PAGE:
March 2004

Style or substance: does the reputation of the church matter?

David McIlroy

Style or substance: does the reputation of the church matter? by David McIlroy
Reputation: What People Say About You Matters 1 Man looks at the outward appearance, but the Lord looks at the heart.’  – 1 Samuel 16:7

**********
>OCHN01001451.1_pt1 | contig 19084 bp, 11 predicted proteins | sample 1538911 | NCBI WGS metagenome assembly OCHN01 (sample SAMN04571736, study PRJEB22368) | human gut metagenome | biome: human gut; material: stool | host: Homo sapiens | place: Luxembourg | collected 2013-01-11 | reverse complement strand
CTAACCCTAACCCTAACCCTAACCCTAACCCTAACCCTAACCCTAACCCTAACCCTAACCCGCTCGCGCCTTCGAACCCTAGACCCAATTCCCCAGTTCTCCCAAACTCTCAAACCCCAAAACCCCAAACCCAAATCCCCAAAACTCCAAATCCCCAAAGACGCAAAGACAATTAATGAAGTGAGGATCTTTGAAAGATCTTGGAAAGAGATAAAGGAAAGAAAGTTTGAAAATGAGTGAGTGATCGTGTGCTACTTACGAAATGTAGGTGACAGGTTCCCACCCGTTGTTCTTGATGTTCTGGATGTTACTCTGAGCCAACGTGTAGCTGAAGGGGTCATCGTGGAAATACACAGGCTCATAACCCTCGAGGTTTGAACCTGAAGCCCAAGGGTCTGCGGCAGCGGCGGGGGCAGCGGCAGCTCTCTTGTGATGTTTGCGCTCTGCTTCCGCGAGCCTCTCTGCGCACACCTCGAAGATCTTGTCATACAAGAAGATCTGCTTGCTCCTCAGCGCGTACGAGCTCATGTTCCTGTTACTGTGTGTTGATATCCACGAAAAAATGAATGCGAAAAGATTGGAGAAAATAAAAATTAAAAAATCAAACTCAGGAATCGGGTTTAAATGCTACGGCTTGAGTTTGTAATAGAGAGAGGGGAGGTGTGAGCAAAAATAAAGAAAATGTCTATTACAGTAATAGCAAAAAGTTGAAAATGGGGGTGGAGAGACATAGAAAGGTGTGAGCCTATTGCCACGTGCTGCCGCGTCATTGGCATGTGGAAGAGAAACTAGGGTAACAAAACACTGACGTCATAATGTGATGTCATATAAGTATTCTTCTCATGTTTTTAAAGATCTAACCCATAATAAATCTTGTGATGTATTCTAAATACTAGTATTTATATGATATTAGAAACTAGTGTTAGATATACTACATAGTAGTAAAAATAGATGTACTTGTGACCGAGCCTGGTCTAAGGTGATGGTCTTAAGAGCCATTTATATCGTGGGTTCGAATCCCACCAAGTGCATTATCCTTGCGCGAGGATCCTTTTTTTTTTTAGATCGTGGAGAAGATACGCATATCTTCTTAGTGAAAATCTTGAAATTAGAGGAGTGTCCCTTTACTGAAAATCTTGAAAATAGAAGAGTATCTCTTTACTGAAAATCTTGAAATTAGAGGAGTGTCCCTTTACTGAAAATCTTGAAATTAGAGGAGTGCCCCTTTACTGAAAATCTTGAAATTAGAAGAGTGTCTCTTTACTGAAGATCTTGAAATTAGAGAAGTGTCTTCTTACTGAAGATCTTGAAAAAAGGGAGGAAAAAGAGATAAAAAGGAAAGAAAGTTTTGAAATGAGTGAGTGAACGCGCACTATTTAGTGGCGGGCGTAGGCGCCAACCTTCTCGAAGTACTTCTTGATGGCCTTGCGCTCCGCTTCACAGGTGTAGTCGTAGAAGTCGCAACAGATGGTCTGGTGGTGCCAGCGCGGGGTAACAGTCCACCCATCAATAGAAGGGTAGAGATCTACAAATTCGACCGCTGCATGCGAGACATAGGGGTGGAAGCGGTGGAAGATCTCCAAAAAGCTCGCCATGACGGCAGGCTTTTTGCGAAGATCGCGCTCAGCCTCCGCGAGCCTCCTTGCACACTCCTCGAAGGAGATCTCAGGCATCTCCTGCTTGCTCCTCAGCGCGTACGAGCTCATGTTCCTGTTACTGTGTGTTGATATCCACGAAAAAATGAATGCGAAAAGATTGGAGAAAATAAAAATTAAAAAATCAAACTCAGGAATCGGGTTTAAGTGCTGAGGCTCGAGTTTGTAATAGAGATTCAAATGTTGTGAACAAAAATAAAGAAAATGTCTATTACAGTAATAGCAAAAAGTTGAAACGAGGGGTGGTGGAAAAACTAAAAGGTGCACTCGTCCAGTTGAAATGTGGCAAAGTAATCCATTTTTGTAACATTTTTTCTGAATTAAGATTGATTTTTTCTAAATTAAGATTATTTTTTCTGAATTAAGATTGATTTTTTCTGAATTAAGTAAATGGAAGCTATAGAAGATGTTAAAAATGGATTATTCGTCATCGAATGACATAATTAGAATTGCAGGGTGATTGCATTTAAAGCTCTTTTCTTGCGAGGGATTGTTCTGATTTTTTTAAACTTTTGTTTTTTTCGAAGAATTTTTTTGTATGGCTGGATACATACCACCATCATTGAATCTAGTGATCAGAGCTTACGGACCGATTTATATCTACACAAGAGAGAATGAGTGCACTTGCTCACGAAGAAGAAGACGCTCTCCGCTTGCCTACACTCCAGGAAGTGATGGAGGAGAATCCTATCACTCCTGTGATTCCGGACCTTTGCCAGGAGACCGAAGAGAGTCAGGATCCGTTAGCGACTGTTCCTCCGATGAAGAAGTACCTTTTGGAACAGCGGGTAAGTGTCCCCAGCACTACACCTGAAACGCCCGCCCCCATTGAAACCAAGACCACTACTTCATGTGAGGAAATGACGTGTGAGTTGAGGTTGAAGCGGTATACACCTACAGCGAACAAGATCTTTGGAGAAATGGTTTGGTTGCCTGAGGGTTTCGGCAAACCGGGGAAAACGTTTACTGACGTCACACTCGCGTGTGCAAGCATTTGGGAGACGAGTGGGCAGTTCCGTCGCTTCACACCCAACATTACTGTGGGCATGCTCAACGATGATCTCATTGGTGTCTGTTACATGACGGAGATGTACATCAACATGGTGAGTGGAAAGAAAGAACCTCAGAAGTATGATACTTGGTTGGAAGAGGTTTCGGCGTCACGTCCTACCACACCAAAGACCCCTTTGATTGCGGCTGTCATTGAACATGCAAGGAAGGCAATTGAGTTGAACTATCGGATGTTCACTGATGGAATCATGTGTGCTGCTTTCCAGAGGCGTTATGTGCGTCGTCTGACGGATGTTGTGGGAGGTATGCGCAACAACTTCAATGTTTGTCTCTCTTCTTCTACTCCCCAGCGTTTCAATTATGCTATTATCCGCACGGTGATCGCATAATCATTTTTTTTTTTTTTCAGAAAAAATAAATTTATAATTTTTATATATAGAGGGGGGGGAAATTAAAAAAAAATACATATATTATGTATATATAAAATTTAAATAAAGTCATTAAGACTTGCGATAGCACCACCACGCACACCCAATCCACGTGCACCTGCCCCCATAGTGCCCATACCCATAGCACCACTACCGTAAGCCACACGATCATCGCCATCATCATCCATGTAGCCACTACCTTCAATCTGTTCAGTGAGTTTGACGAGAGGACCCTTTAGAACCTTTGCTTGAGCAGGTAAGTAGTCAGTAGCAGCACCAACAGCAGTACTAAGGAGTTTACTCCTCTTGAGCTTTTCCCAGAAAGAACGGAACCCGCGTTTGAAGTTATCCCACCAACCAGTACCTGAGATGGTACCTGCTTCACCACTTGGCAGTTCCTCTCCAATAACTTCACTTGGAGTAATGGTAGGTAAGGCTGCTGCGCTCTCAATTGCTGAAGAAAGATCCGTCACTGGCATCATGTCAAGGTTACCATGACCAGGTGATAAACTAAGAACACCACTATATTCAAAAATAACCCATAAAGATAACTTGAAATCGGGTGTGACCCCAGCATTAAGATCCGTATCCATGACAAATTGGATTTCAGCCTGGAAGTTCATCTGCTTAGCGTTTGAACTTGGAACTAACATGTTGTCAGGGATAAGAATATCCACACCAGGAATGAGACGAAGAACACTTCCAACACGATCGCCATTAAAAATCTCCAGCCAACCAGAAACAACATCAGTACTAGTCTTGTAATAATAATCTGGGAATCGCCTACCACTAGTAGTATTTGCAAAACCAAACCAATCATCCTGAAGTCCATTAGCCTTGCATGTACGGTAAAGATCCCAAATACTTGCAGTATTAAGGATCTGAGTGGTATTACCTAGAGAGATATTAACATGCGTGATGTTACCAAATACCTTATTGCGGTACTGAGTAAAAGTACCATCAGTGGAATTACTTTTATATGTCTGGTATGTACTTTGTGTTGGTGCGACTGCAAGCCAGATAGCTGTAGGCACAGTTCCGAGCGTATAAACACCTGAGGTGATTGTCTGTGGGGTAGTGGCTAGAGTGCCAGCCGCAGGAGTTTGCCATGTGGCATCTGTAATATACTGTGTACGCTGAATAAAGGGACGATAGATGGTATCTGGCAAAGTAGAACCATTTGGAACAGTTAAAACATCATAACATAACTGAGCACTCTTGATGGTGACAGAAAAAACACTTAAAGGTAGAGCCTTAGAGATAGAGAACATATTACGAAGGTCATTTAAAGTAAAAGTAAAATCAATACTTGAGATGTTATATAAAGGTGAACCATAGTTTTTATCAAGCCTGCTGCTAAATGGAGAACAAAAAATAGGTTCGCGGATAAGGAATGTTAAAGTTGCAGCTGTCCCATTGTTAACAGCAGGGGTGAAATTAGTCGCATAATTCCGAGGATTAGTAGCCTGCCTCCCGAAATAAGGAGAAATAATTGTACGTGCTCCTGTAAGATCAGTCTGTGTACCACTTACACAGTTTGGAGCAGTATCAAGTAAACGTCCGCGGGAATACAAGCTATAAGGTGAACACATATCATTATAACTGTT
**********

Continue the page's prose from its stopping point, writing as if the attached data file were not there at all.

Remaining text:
We strive continually to adorn and preserve our imaginary self, neglecting the true one.’  – Blaise Pascal